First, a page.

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Kim Jong Un: The greatest showman

Kim Jong Un: The greatest showman
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As the Winter Olympics open in South Korea, everyone will be watching North Korea — its legions of cheerleaders, singers, musicians, dancers, and even the country’s few athletes, all of whom have gained entry onto the world’s biggest stage through the back door of the International Olympic Committee, a body not known as an exemplar of integrity and fair play. Why?

Because the exotic Pyongyang-blessed, faceless Pyeongchang pageantry known as the 2018 Winter Olympiad has morphed into political theater whose success hangs on the degree of glitz concocted and gullibility of the audience assembled. Simply, it is a tantalizing freak show masquerading as the “Peace Olympics.”

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With a full year-long bluster-barrage and ballistic missile blasts under his belt, North Korean ringmaster Kim Jong Un made a dramatic outreach on New Year’s Day, hypnotizing much of the world with amnesia-borne expectations of peace. This week, the impresario extraordinaire topped his cast of actors by designating Kim Yong Nam, his 90-year-old figurehead head of state, as leader of the North’s delegation. In making his first visit to South Korea, Kim Yong Nam will meet with South Korean President Moon Jae-In and shake hands with several foreign dignitaries, intensifying the ardent desideratum of all peace-loving people around the world.

 

Forgotten in this soap opera will be the plain fact that there has been de facto peace — no war — in the Korean peninsula since the end of the Korean War in 1953, whereas in the 60-year period leading up to the outbreak of the war in 1950, the region was engulfed by four major international wars.

Now that the production stage is finally over, it’s time to raise the curtain on the North Korean Games.

Kim Jong Un’s first act opens with a major “Missiles ‘R’ Us” military parade on Feb. 8, the newly-restored Military Founding Day and also eve of the opening ceremony of the Olympics. By striking a menacing martial pose, Kim will show the world who’s in charge. Gone are the single-act plays of yesteryears, when his father, Kim Jong Il, cravenly tried to spoil South Korea's coming-out party, the hosting of the 1988 Summer Olympiad, by blowing up a civilian aircraft on Nov. 29, 1987, killing all 115 persons on board. Or, starting a deadly naval skirmish on June 29, 2002, just hours before the South Korean national soccer team, on home turf, was to play for an unprecedented third- or fourth-place finish in the World Cup. Now, armed with a nuclear stick that may reach the U.S. mainland and a palliative carrot that can melt South Korean hearts, North Korea’s act has reached full flower.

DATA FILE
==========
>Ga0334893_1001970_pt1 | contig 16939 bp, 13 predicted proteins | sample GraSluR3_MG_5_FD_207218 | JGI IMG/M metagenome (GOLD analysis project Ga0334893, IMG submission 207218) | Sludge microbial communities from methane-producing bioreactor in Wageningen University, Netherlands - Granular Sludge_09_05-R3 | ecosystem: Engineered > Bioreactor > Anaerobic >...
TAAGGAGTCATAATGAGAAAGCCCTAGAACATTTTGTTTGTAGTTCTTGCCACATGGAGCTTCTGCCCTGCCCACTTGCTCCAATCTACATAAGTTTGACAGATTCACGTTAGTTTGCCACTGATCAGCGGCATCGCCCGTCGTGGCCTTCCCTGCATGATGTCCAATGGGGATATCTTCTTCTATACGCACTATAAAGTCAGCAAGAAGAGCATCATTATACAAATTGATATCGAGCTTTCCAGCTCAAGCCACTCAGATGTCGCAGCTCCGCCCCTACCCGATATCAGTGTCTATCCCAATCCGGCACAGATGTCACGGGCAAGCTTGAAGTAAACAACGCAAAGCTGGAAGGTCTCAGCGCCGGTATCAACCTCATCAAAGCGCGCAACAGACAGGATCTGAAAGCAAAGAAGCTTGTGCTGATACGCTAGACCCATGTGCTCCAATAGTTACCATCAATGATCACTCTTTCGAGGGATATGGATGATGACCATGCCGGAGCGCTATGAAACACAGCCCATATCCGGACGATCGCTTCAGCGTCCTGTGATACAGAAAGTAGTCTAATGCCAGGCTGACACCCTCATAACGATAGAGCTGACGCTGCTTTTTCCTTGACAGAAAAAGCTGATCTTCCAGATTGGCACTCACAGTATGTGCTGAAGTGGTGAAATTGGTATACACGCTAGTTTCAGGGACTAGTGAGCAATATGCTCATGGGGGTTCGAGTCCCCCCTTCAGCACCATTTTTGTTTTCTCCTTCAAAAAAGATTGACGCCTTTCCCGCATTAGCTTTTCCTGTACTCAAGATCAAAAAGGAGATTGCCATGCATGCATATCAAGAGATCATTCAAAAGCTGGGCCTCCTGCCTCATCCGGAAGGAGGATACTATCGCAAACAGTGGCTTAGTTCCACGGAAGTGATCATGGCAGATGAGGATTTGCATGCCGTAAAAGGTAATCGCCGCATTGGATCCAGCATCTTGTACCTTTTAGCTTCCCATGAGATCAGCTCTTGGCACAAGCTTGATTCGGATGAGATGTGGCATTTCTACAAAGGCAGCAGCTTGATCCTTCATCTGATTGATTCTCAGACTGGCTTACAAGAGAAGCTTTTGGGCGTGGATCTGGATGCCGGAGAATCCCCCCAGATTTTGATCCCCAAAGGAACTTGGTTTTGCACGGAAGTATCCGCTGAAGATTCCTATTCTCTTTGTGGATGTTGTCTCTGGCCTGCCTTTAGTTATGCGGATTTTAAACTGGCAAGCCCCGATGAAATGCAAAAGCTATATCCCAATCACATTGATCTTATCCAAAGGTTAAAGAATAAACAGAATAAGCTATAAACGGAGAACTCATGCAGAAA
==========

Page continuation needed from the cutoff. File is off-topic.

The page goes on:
The elder Kim was a bit clumsy in his propaganda ploys as well as terrorist schemes. For example, on Feb. 26, 2008, North Korea invited the New York Philharmonic Orchestra to play in Pyongyang, the day after the inauguration of the new South Korean President Lee Myung Bak, thus stealing the spotlight from Seoul. While the international media and the unsuspecting musicians waxed poetic on the virtues of musical diplomacy, Pyongyang continued to march to its own nuclear tune. The returns on this campaign proved marginal, when the South shut down just months later a major cash cow for Kim Jong Il, the Mount Kumgang tourism project, after a South Korean tourist was killed. Moreover, the bomb planted on the South Korean civilian aircraft in 1987 not only failed to spoil the 1988 Olympics but also solidified Pyongyang’s pariah status as a state sponsor of terrorism.